As a young boy growing up in Harlem, I got great African history lessons from the street speakers and book stores on 125th Street. If you were just a frequent passerby, knowledge of self was yours virtually by osmosis, so persistent and almost omnipresent were speakers, day and night, and until midnight during late spring through summer months.
Yet offering information about Africa’s glorious past in a public school setting would earn you a stare down and possible trouble-maker reputation. I actually went from first grade through twelfth without ever having a black teacher. In fact, all of my teachers were Jews, and from them I learned a lot about Jewish history and culture, but absolutely nothing about African history.
What was then called “Negro History Week” went without even a mere mention. This is not about Mississippi and segregation, folks; we’re talking about New York City public schools, back in the day. What has changed over the years, somewhat across the United States, especially during Black History Month, is primarily the teaching of slave history minus the heroic slave revolts, and aspects of civil rights history; but no ancient African history.
Unfortunately, as readily available as this data is today, along with the fact that there are so many black teachers, principals and school board administrators in enough places to make a difference, there exists very little urgency to move on this educational issue. Aside from fear, too many black educators have not availed themselves of the requisite African history, anthropology and art so that they could teach all students this rich body of knowledge.
More than 80 years ago, Harvard University linguist Leo Wiener published three volumes called Africa and the Discovery of America. Through analyzing languages, Professor Wiener found an African and Arabic influence among medieval Mexican and South American people. By the 1970s, information began leaking out about years of excavating in Mexico that revealed numbers of sculptured heads of black men in gold, copper, clay and copal, done by pre-Columbian American artists.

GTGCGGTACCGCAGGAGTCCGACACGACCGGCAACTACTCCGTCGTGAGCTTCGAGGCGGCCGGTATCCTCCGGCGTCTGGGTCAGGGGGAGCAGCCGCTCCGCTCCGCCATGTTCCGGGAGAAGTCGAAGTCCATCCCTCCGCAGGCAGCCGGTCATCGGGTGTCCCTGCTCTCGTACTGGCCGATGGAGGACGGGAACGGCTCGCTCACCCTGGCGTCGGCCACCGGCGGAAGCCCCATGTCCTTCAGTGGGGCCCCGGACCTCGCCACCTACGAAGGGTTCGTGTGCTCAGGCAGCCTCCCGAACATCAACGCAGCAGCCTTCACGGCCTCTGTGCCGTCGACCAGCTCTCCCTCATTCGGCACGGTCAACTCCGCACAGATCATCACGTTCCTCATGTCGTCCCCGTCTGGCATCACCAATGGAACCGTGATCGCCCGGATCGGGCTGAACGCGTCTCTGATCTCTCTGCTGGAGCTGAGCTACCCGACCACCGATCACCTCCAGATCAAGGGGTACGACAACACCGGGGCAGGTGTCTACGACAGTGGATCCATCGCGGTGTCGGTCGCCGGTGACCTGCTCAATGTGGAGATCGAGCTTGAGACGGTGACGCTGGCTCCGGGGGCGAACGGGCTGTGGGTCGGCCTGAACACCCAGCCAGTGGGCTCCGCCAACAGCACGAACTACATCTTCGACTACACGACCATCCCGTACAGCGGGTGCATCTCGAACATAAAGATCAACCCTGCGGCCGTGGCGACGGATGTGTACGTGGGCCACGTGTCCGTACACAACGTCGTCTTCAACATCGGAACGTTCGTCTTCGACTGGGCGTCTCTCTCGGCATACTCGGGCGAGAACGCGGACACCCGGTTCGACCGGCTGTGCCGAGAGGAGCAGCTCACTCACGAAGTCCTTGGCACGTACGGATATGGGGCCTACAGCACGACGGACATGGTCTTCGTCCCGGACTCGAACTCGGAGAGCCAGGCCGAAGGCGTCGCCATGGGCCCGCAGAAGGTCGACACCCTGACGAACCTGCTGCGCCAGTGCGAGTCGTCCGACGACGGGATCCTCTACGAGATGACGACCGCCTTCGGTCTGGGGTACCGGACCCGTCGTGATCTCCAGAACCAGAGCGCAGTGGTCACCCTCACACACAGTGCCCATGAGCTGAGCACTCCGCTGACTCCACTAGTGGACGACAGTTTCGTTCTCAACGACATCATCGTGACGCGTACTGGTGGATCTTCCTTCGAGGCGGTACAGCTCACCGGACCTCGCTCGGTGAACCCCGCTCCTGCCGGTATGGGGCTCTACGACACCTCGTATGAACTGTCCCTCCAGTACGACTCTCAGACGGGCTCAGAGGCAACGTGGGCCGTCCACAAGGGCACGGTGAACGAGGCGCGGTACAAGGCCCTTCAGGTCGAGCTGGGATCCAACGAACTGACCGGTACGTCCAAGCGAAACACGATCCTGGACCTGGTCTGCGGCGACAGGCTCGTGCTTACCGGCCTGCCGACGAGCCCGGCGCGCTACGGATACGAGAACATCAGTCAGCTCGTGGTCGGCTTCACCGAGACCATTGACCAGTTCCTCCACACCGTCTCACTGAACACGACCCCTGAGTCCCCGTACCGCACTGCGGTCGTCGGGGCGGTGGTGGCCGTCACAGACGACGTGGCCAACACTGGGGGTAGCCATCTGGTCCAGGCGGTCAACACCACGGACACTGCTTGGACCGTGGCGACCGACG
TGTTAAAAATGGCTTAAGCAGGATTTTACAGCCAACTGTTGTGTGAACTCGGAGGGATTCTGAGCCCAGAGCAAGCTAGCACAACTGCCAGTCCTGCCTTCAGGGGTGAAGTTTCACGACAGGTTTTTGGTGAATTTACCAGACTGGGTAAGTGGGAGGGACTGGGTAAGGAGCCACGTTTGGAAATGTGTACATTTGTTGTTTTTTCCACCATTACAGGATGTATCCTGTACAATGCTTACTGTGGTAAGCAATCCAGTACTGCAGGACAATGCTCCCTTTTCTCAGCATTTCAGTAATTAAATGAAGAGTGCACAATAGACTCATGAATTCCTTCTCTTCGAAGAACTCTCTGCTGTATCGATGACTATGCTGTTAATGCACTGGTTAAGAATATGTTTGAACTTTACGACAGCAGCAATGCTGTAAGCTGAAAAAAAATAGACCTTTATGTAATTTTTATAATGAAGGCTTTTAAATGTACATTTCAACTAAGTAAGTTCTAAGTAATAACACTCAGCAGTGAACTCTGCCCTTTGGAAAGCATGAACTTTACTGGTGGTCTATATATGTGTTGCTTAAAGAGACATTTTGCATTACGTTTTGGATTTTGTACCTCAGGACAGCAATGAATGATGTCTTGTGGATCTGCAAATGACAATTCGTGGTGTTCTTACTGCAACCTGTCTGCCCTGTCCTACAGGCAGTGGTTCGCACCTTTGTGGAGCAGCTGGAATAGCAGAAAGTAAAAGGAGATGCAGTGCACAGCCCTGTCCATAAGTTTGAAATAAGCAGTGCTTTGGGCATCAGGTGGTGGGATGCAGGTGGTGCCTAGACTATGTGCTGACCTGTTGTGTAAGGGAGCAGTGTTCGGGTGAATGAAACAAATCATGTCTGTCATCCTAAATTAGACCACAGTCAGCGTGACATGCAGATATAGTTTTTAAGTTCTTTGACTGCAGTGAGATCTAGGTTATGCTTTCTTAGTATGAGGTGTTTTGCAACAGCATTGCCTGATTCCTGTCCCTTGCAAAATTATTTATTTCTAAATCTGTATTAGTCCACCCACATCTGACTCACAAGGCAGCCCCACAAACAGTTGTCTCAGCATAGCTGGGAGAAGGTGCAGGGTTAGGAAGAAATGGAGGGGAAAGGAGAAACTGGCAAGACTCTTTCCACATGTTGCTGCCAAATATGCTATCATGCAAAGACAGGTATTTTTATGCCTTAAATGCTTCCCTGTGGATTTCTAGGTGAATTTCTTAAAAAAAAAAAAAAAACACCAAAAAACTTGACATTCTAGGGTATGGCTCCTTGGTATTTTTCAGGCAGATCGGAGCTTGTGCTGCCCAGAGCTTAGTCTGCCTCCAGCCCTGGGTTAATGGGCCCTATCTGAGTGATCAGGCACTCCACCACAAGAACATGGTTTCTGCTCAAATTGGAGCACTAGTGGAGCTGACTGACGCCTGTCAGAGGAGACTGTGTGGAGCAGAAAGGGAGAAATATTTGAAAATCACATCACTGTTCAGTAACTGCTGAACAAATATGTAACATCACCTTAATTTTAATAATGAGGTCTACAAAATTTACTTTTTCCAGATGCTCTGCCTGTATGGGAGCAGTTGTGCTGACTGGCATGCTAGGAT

Africans were in the Americas before slavery, indeed, long before the advent of Europeans. The links between Africa and America go back to pre-Columbian times. This information has been well known in certain circles for some time. Evidence exists not only in Mexico, but also in Central and South America, including Peru.
Through carbon-14 dating, it is clear that huge six to nine feet tall stone head sculptures of black men found among the Olmecs in Mexico and Central America are from about 800 to 700 B. C. This great art must be shown to the children and displayed in all the world’s museums.
In his definitively enlightening book, The African Presence in Ancient America: They Came Before Columbus, author Ivan Van Sertima says it’s hard for so many people to conceive of black Africans being worshipped by indigenous Americans.
“He [the African] has always been represented as the lowliest of the low, at least since the era of conquest and slavery,” Van Sertima writes. “His humiliation as a world figure begins, in fact, with the coming of Columbus.” As a footnote, Van Sertima explains, “Columbus himself was the first to initiate slavery in the Americas, even against the wishes of the Spanish Sovereigns.”
Eurocentric history would have people to believe that Africa had no mariners.
“Africans were navigating the Atlantic before Christ,” Van Sertima, the Rutgers University anthropologist and linguistics professor tells us. “They [Africans] had moved up the North Atlantic to Ireland, capturing part of that country in a very early period.”
Ancient Egypt under Ethiopian and Nubian domination documented their extensive shipping.
Ironies of all ironies, Africans introduced cotton to the Americas “in the fourth millennium B.C.,” according to Van Sertima. Cotton cultivation occurred in antiquity among Sudanese area blacks.
The African banana and the yam were also introduced in the Americas by Africans who had developed agriculture in West Africa about 5000 B.C. Africans did not borrow agricultural techniques from other people. History points to the Mande people of the western Sudan at the headwaters of the Niger River as the probable inventors.
It’s not hard to understand that knowledge of self transforms the human psyche, is it?